We use VLF electromagnetic wave data measured by the DEMETER (Detection of Electro-Magnetic Emissions Transmitted from Earthquake Regions) satellite at an altitude of about 700 km to check for the presence of statistically significant changes of natural wave intensity (due to signals from lightning) related to preseismic activity. All the relevant data acquired by DEMETER during almost 6.5 years of the mission have been analyzed using a robust two-step data-processing schema. This enables us to compare data from the vicinity of about 8400 earthquakes with an unperturbed background distribution based on data collected during the whole DEMETER mission and to evaluate the statistical significance of the observed effects. We confirm previously reported results of a small but statistically significant decrease of the wave intensity (by ̃2 dB) at frequencies of about 1.7 kHz. The effect is observed for a few hours before the times of the main shocks; it occurs during the night. The effect is stronger between March and August, at higher latitudes and for the positions of hypocenters below the sea. We suggest an explanation based on changed properties of the lower boundary of the ionosphere, which leads to a decrease of the intensity of lightning-generated whistlers observed at the spacecraft altitude. This effect might result from a lowering of the ionosphere associated with an increase in the electrical conductivity of the lower troposphere due to an additional ionization of air molecules at the Earth's surface prior to earthquakes.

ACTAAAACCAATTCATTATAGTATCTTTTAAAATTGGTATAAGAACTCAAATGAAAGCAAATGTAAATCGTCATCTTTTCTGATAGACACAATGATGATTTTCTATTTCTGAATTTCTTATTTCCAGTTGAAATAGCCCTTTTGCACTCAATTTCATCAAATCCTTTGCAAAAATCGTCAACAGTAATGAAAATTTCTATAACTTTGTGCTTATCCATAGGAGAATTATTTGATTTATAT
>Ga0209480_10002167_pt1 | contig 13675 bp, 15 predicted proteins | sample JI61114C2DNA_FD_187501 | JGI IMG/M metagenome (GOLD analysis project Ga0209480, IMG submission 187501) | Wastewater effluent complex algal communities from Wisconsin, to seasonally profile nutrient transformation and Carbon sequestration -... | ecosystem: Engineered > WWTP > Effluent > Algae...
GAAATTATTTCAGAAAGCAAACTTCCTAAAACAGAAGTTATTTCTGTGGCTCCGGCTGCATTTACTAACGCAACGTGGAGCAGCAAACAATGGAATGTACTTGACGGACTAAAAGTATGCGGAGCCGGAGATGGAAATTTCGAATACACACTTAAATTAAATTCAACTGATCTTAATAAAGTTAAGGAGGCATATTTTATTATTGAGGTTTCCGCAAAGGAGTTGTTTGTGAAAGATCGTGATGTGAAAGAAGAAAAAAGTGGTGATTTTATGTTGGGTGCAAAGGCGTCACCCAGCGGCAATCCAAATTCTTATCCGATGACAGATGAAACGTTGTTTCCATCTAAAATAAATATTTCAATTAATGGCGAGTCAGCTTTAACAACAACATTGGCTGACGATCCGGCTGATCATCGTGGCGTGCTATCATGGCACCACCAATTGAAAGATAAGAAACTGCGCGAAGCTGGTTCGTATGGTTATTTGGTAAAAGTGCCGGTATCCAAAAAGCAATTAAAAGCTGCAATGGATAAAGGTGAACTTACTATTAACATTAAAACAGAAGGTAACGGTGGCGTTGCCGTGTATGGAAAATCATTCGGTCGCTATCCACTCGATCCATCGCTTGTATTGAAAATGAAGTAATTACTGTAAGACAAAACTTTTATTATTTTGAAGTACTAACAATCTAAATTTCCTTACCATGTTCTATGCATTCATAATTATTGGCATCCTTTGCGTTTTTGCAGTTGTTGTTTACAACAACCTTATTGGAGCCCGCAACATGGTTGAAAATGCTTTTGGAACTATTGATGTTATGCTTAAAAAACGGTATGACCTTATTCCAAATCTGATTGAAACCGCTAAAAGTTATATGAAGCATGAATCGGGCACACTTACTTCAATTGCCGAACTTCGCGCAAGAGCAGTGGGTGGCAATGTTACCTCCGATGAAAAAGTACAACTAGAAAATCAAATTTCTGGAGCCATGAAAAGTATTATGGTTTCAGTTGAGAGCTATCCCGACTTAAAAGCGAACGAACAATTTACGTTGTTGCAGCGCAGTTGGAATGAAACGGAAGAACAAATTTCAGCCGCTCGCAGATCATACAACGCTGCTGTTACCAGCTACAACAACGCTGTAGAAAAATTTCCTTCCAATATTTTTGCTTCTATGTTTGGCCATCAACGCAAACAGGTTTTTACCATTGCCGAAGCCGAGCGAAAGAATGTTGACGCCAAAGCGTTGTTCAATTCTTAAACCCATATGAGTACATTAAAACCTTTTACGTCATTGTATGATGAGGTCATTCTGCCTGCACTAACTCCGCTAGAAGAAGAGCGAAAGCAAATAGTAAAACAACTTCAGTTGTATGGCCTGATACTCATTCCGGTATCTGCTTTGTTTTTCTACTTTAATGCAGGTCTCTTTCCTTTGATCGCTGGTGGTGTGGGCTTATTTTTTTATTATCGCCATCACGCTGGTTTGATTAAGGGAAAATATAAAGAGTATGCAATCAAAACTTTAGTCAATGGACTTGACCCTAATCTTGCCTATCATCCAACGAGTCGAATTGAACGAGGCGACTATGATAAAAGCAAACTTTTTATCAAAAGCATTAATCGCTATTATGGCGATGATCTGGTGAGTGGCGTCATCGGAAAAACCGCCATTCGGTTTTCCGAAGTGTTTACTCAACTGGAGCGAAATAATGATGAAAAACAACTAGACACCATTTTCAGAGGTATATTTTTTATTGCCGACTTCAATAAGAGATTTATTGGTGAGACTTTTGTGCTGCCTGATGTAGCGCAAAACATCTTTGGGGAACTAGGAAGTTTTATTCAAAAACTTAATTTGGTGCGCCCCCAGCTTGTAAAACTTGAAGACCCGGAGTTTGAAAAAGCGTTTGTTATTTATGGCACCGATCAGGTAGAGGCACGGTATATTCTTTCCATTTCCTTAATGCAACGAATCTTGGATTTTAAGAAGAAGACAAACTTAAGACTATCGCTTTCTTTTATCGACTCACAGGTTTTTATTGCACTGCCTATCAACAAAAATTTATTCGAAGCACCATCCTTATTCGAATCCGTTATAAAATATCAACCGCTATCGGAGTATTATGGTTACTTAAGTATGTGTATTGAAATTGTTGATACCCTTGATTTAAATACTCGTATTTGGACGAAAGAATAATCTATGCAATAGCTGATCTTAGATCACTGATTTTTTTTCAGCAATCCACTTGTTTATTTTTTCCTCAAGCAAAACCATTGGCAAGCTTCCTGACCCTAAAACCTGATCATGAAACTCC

PíšA, David;NěMec, FrantišEk;SantolíK, OndřEj;Parrot, Michel;Rycroft, Michael
Journal of Geophysical Research (Space Physics)
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